After its discovery in the 1980s, telomerase gained a reputation as a fountain of youth. Chromosomes have caps of repetitive DNA called telomeres at their ends. Every time cells divide, their telomeres shorten, which eventually prompts them to stop dividing and die. Telomerase prevents this decline in some kinds of cells, including stem cells, by lengthening telomeres, and the hope was that activating the enzyme could slow cellular ageing.

Two decades on, researchers are realizing that telomerase's role in ageing is far more nuanced than first thought. Some studies have uncovered an association between short telomeres and early death, whereas others have failed to back up this link. People with rare diseases characterized by shortened telomeres or telomerase mutations seem to age prematurely, although some tissues are more affected than others.

“They are not studying normal ageing, but ageing in mice made grossly abnormal.”

David Harrison
Jackson Laboratory, Bar Harbor, Maine

When mice are engineered to lack telomerase completely, their telomeres progressively shorten over several generations. These animals age much faster than normal mice — they are barely fertile and suffer from age-related conditions such as osteoporosis, diabetes and neurodegeneration. They also die young. "If you look at all those data together, you walk away with the idea that the loss of telomerase could be a very important instigator of the ageing process," says DePinho.

To find out if these dramatic effects are reversible, DePinho's team engineered mice such that the inactivated telomerase could be switched back on by feeding the mice a chemical called 4-OHT. The researchers allowed the mice to grow to adulthood without the enzyme, and then reactivated it for a month. They assessed the health of the mice another month later.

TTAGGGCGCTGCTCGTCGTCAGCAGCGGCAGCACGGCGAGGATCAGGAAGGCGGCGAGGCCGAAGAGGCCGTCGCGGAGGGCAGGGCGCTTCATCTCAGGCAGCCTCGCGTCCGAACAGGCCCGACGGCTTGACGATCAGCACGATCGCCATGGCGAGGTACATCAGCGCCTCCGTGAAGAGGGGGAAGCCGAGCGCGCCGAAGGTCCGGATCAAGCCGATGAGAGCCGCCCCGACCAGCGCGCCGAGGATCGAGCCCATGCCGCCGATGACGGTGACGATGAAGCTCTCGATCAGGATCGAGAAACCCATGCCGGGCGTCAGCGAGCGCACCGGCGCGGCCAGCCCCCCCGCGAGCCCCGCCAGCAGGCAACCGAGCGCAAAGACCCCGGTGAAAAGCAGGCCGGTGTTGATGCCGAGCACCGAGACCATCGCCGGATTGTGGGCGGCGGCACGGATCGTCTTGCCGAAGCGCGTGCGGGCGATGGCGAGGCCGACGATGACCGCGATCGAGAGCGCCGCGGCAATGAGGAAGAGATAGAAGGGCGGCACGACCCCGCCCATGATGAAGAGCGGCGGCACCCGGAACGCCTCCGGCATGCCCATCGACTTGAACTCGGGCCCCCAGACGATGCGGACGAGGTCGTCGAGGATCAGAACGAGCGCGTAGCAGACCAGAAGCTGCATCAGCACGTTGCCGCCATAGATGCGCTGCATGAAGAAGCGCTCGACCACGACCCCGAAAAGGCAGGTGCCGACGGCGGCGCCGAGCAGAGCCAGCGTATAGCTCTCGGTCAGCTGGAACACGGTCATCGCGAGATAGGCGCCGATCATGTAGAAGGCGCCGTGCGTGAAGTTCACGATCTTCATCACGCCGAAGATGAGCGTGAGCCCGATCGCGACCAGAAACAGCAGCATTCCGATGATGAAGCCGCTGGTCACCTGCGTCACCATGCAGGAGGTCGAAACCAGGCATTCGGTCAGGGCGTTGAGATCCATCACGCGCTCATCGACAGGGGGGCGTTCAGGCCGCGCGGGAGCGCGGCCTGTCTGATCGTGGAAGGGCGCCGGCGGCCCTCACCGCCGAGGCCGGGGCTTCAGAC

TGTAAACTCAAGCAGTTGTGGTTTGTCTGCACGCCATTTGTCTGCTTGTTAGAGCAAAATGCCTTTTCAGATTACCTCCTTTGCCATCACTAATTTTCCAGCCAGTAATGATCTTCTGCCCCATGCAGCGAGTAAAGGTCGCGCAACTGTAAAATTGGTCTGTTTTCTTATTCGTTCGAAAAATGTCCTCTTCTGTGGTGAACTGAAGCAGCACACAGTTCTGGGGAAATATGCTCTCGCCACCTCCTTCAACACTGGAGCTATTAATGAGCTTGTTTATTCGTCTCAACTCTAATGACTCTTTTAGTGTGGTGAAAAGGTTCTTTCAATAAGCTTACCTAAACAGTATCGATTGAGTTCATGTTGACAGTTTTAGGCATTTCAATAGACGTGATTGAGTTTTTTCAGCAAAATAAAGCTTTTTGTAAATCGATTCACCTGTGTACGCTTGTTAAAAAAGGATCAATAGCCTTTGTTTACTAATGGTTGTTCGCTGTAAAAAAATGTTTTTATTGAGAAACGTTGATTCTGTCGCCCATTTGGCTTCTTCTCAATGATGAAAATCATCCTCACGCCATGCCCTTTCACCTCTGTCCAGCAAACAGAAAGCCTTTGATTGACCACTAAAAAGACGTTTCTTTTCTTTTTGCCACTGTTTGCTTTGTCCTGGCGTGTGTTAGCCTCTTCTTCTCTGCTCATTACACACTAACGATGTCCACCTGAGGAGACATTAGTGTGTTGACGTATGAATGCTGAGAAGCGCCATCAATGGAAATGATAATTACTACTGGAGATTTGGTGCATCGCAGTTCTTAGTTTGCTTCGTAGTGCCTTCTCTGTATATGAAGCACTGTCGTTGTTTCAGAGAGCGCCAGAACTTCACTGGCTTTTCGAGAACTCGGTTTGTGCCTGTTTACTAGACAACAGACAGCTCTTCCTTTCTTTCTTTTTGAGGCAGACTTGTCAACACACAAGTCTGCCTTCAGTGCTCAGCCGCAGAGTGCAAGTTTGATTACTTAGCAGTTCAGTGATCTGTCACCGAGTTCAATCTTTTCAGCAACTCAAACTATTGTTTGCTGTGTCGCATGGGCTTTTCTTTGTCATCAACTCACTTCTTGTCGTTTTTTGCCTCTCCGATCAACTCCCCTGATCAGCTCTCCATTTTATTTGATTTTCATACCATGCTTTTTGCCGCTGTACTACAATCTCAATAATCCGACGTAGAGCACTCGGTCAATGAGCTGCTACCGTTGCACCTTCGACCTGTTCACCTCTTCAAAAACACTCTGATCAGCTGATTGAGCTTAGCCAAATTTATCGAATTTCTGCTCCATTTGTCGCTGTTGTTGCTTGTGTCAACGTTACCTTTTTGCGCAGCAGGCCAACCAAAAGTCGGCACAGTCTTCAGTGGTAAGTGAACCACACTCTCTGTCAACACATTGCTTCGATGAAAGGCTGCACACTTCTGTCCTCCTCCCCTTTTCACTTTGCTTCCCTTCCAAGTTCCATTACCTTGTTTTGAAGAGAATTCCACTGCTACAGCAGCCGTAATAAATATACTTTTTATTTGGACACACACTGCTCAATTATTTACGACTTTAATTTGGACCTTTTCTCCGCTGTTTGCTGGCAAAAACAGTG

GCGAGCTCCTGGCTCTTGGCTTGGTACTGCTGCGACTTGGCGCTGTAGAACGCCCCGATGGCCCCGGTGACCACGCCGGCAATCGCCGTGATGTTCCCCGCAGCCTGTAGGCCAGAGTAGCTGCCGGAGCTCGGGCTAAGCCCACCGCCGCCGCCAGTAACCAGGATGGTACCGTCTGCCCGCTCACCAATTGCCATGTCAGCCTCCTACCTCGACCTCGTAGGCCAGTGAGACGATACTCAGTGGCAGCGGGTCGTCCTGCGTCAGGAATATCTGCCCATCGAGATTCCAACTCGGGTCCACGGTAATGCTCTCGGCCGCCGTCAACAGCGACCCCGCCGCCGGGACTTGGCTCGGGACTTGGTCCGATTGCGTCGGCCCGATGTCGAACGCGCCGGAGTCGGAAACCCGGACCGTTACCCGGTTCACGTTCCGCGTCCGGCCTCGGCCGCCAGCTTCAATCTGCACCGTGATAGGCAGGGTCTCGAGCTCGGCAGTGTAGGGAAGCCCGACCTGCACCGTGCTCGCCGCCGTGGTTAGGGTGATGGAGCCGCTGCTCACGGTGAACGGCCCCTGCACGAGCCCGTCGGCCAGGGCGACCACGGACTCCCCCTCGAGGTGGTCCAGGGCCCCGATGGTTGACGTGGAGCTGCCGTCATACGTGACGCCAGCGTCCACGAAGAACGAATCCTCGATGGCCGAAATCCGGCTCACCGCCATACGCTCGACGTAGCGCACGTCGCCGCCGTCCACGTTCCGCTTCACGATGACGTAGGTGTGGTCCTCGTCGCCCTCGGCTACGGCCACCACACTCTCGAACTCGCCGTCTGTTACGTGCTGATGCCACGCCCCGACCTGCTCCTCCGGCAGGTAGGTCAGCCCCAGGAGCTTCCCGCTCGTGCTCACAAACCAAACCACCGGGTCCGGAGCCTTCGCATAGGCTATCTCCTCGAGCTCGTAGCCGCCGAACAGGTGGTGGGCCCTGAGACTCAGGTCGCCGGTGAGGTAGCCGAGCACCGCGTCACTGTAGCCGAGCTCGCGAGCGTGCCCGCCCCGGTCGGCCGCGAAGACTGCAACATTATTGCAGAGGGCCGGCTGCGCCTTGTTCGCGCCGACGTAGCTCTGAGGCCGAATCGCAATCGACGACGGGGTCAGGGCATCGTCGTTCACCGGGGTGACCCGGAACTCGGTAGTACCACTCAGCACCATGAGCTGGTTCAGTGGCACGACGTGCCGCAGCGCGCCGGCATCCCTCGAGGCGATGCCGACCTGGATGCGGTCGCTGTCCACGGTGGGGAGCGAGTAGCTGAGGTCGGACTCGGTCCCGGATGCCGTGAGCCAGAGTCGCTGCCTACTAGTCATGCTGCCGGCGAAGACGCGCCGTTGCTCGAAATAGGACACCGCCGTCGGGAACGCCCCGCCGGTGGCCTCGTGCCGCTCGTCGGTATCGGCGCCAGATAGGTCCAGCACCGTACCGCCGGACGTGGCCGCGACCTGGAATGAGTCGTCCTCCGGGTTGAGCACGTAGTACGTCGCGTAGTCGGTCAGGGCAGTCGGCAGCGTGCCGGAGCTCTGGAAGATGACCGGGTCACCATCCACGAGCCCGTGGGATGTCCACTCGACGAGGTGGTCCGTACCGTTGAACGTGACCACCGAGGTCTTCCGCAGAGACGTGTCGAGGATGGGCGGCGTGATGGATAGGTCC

"What really caught us by surprise was the dramatic reversal of the effects we saw in these animals," says DePinho. He describes the outcome as "a near 'Ponce de Leon' effect" — a reference to the Spanish explorer Juan Ponce de Leon, who went in search of the mythical Fountain of Youth. Shriveled testes grew back to normal and the animals regained their fertility. Other organs, such as the spleen, liver and intestines, recuperated from their degenerated state.

The one-month pulse of telomerase also reversed effects of ageing in the brain. Mice with restored telomerase activity had noticeably larger brains than animals still lacking the enzyme, and neural progenitor cells, which produce new neurons and supporting brain cells, started working again.

"It gives us a sense that there's a point of return for age-associated disorders," says DePinho. Drugs that ramp up telomerase activity are worth pursuing as a potential treatment for rare disorders characterized by premature ageing, he says, and perhaps even for more common age-related conditions.
Cancer link

The downside is that telomerase is often mutated in human cancers, and seems to help existing tumors grow faster. But DePinho argues that telomerase should prevent healthy cells from becoming cancerous in the first place by preventing DNA damage.

David Sinclair, a molecular biologist at Harvard Medical School in Boston, agrees there is evidence that activating telomerase might prevent tumors. If the treatment can be made safe, he adds, "It could lead to breakthroughs in restoring organ function in the elderly and treating a variety of diseases of aging."

Spotlight on Nature Photonics

Other researchers are less confident that telomerase can be safely harnessed. "Telomere rejuvenation is potentially very dangerous unless you make sure that it does not stimulate cancer," says David Harrison, who researches ageing at the Jackson Laboratory in Bar Harbor, Maine.

Harrison also questions whether mice lacking telomerase are a good model for human ageing. "They are not studying normal ageing, but ageing in mice made grossly abnormal," he says. Tom Kirkwood, who directs the Institute for Ageing and Health at Newcastle University, UK, agrees, pointing out that telomere erosion "is surely not the only or even dominant, cause" of ageing in humans.

DePinho says he recognizes that there is more to ageing than shortened telomeres, particularly late in life, but argues that telomerase therapy could one day be combined with other therapies that target the biochemical pathways of ageing. "This may be one of several things you need to do in order to extend lifespan and extend healthy living," he says.

Thursday, December 2, 2010